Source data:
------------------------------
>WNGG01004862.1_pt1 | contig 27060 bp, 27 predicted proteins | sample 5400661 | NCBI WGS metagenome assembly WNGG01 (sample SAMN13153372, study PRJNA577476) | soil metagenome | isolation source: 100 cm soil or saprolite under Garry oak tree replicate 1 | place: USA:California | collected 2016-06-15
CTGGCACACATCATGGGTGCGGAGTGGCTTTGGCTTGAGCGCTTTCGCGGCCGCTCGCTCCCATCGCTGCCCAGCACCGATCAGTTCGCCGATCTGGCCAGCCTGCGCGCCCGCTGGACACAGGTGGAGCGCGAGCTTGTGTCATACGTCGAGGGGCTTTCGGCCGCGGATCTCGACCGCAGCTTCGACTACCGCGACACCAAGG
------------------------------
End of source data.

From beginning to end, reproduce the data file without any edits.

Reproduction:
>WNGG01004862.1_pt1 | contig 27060 bp, 27 predicted proteins | sample 5400661 | NCBI WGS metagenome assembly WNGG01 (sample SAMN13153372, study PRJNA577476) | soil metagenome | isolation source: 100 cm soil or saprolite under Garry oak tree replicate 1 | place: USA:California | collected 2016-06-15
CTGGCACACATCATGGGTGCGGAGTGGCTTTGGCTTGAGCGCTTTCGCGGCCGCTCGCTCCCATCGCTGCCCAGCACCGATCAGTTCGCCGATCTGGCCAGCCTGCGCGCCCGCTGGACACAGGTGGAGCGCGAGCTTGTGTCATACGTCGAGGGGCTTTCGGCCGCGGATCTCGACCGCAGCTTCGACTACCGCGACACCAAGG